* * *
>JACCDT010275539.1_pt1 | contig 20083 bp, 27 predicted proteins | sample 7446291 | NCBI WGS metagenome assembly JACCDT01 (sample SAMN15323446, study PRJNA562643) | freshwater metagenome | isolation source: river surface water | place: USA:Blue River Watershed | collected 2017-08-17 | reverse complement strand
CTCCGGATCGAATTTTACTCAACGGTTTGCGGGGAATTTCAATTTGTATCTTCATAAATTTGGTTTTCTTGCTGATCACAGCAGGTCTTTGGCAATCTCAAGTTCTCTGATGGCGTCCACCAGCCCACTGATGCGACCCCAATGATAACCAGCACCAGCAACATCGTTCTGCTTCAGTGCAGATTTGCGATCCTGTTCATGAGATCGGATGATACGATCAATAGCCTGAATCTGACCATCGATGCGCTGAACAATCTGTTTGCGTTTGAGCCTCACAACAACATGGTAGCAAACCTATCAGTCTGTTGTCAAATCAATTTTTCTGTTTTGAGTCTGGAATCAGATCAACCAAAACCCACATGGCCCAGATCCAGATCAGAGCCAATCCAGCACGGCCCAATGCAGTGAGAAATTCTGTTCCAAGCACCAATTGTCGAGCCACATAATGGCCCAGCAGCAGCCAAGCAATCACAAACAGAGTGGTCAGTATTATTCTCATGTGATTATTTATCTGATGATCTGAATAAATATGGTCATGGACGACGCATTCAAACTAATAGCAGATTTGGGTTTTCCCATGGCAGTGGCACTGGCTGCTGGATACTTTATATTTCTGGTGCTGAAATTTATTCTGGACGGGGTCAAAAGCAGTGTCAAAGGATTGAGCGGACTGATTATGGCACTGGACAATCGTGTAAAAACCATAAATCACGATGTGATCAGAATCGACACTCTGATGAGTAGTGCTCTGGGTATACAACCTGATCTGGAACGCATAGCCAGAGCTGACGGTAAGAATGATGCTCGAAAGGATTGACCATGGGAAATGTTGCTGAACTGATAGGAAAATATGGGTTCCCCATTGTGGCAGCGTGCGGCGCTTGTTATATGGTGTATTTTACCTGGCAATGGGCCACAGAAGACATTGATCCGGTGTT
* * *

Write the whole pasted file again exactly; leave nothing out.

>JACCDT010275539.1_pt1 | contig 20083 bp, 27 predicted proteins | sample 7446291 | NCBI WGS metagenome assembly JACCDT01 (sample SAMN15323446, study PRJNA562643) | freshwater metagenome | isolation source: river surface water | place: USA:Blue River Watershed | collected 2017-08-17 | reverse complement strand
CTCCGGATCGAATTTTACTCAACGGTTTGCGGGGAATTTCAATTTGTATCTTCATAAATTTGGTTTTCTTGCTGATCACAGCAGGTCTTTGGCAATCTCAAGTTCTCTGATGGCGTCCACCAGCCCACTGATGCGACCCCAATGATAACCAGCACCAGCAACATCGTTCTGCTTCAGTGCAGATTTGCGATCCTGTTCATGAGATCGGATGATACGATCAATAGCCTGAATCTGACCATCGATGCGCTGAACAATCTGTTTGCGTTTGAGCCTCACAACAACATGGTAGCAAACCTATCAGTCTGTTGTCAAATCAATTTTTCTGTTTTGAGTCTGGAATCAGATCAACCAAAACCCACATGGCCCAGATCCAGATCAGAGCCAATCCAGCACGGCCCAATGCAGTGAGAAATTCTGTTCCAAGCACCAATTGTCGAGCCACATAATGGCCCAGCAGCAGCCAAGCAATCACAAACAGAGTGGTCAGTATTATTCTCATGTGATTATTTATCTGATGATCTGAATAAATATGGTCATGGACGACGCATTCAAACTAATAGCAGATTTGGGTTTTCCCATGGCAGTGGCACTGGCTGCTGGATACTTTATATTTCTGGTGCTGAAATTTATTCTGGACGGGGTCAAAAGCAGTGTCAAAGGATTGAGCGGACTGATTATGGCACTGGACAATCGTGTAAAAACCATAAATCACGATGTGATCAGAATCGACACTCTGATGAGTAGTGCTCTGGGTATACAACCTGATCTGGAACGCATAGCCAGAGCTGACGGTAAGAATGATGCTCGAAAGGATTGACCATGGGAAATGTTGCTGAACTGATAGGAAAATATGGGTTCCCCATTGTGGCAGCGTGCGGCGCTTGTTATATGGTGTATTTTACCTGGCAATGGGCCACAGAAGACATTGATCCGGTGTT